“The challenge of the Government of National Accord is to bring [the militias] together to, you know: one, for the future of Libya,” U.S. Army Gen. David Rodriguez, then-chief of U.S. Africa Command, told reporters on April 7.
“We’ll just have to see how this government of national accord develops and … what they think is in their best interests and how much they’re willing to ask or, you know, need international aid.”
Another reason is Washington’s own shaky legal justification for the operation. After announcing the first air strikes in August, the Pentagon described a confusing and at times contradictory timeline of how it arrived at the decision to help the GNA.
“From a domestic law perspective, the argument seems to hang in the first-instance on the now-familiar claim that the 2001 AUMF extends to ISIL,” Robert Chesney, a law professor at the University of Texas at Austin and senior fellow at the Brookings Institution noted at Lawfare.
Pres. Barack Obama and his administration have argued that Congress’ 15-year old Authorization for Use of Military Force against Al Qaeda covers the Islamic State because the group is an outgrowth Al Qaeda’s franchise in Iraq.
“The interesting twist the Odyssey Lightning presents, of course, is the extension of that authority to Libya and the manifestation of ISIL present there,” Chesney added. “ Given that the ‘01 AUMF has always been construed by the government to have no geographic boundaries vis-a-vis Al Qaeda … this is not particularly surprising.”
Critics have not been swayed by these rationalizations. For many, the Libya strikes are just the latest extension of a bad policy based on a bad law.
“The long-term effects of this latest escalation in the war against ISIS … are uncertain,” the New York Times editorial board wrote on Aug. 2. “The Obama administration is relying on a 2001 legal mandate … because the White House and Congress have been unwilling to compromise on the parameters of a new one that would define the scope and goals of the military campaign.”
Since American troops went back to Iraq to help fight the Islamic State in 2014, Obama and legislators have been going back and forth over the legal underpinnings of the mission and the basic definitions of “combat.”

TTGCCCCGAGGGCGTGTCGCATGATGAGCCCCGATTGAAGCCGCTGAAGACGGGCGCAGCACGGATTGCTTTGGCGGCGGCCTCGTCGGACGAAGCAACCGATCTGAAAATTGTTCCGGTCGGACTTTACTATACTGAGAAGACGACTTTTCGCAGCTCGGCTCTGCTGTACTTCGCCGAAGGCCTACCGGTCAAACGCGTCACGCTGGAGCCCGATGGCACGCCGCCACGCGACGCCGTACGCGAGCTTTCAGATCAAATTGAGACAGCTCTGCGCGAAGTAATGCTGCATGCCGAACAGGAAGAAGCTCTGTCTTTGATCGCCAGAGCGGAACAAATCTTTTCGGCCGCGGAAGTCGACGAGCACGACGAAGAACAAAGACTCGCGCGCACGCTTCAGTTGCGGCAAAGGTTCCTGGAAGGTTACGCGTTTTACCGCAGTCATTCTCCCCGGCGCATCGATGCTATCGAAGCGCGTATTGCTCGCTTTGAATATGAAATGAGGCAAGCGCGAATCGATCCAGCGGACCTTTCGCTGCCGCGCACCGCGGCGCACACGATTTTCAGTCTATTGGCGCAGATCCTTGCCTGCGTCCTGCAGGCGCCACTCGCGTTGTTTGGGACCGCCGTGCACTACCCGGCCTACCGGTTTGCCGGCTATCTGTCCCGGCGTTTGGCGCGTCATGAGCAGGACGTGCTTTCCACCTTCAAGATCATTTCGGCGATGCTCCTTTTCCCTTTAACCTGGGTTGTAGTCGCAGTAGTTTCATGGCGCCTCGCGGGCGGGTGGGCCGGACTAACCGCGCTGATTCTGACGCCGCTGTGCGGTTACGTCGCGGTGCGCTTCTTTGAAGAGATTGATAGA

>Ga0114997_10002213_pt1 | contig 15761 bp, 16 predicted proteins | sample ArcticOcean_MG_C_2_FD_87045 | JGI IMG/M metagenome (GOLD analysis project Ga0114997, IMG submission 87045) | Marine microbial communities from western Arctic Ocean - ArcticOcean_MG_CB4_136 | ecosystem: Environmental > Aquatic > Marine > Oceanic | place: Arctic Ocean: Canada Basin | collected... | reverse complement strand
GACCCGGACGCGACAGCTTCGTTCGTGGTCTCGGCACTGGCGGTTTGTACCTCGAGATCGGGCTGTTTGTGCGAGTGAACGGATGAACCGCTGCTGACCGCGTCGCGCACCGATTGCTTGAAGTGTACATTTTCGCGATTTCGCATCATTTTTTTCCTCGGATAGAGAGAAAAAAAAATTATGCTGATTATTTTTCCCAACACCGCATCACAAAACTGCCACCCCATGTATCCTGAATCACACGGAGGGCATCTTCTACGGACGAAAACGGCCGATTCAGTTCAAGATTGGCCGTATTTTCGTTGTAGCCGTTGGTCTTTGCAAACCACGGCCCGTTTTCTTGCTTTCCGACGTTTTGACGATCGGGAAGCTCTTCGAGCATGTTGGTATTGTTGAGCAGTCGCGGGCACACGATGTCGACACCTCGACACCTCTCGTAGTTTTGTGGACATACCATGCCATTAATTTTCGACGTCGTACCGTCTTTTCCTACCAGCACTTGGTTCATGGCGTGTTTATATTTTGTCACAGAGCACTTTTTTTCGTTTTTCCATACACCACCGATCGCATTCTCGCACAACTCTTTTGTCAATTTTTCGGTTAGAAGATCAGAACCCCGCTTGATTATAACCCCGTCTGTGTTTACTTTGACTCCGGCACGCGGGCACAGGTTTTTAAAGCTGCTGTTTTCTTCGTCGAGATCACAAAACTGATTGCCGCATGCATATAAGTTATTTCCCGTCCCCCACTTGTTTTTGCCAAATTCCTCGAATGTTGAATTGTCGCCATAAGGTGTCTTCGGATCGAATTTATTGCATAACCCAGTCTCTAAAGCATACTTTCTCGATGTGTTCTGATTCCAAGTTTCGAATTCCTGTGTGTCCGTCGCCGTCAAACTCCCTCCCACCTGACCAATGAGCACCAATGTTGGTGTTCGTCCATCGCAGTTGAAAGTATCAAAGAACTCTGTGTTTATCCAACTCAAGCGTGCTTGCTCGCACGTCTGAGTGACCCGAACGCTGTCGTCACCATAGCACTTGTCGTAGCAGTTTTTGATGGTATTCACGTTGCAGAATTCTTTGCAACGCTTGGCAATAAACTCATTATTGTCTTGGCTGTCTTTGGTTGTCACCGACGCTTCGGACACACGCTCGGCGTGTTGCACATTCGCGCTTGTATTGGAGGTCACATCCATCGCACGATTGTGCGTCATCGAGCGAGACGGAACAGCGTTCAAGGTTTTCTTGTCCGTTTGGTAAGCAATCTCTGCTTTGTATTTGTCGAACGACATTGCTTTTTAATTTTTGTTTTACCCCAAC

The debate transcends the fight against Islamic State, whether it be in Iraq, Syria, Libya or anywhere else. In Somalia, where American troops are fighting the Al Qaeda-linked militant group Al Shabab, the Pentagon has curiously described air strikes for supposedly non-combat forces as “self-defense.”
“The U.S. military continues to classify combat operations against Shabab, Al Qaeda’s branch in Somalia, as ‘self-defense strikes,’ even though many of the incidents reported … are clearly offensive in nature,” Bill Roggio wrote at the Long War Journal, which does its best to track these missions.
The Pentagon has “has loosely defined targets such as IED facilities and training camps as ‘counterterrorism operations,’ when in reality these are military operations since they are often launched against hardened or well-defended targets.”
Back in Libya, the Pentagon has adopted a similarly obtuse method of grouping strikes regardless of the total number of targets American aviators attack.
This means the official tally of strikes for two separate days might be the same even if the attacks on one day destroyed exponentially more Islamic State vehicles, facilities or nebulous “fighting positions.”
And upon closer inspection of the reports, it seems clear that Washington is stepping up air strikes in Libya and committing more American troops to the mission.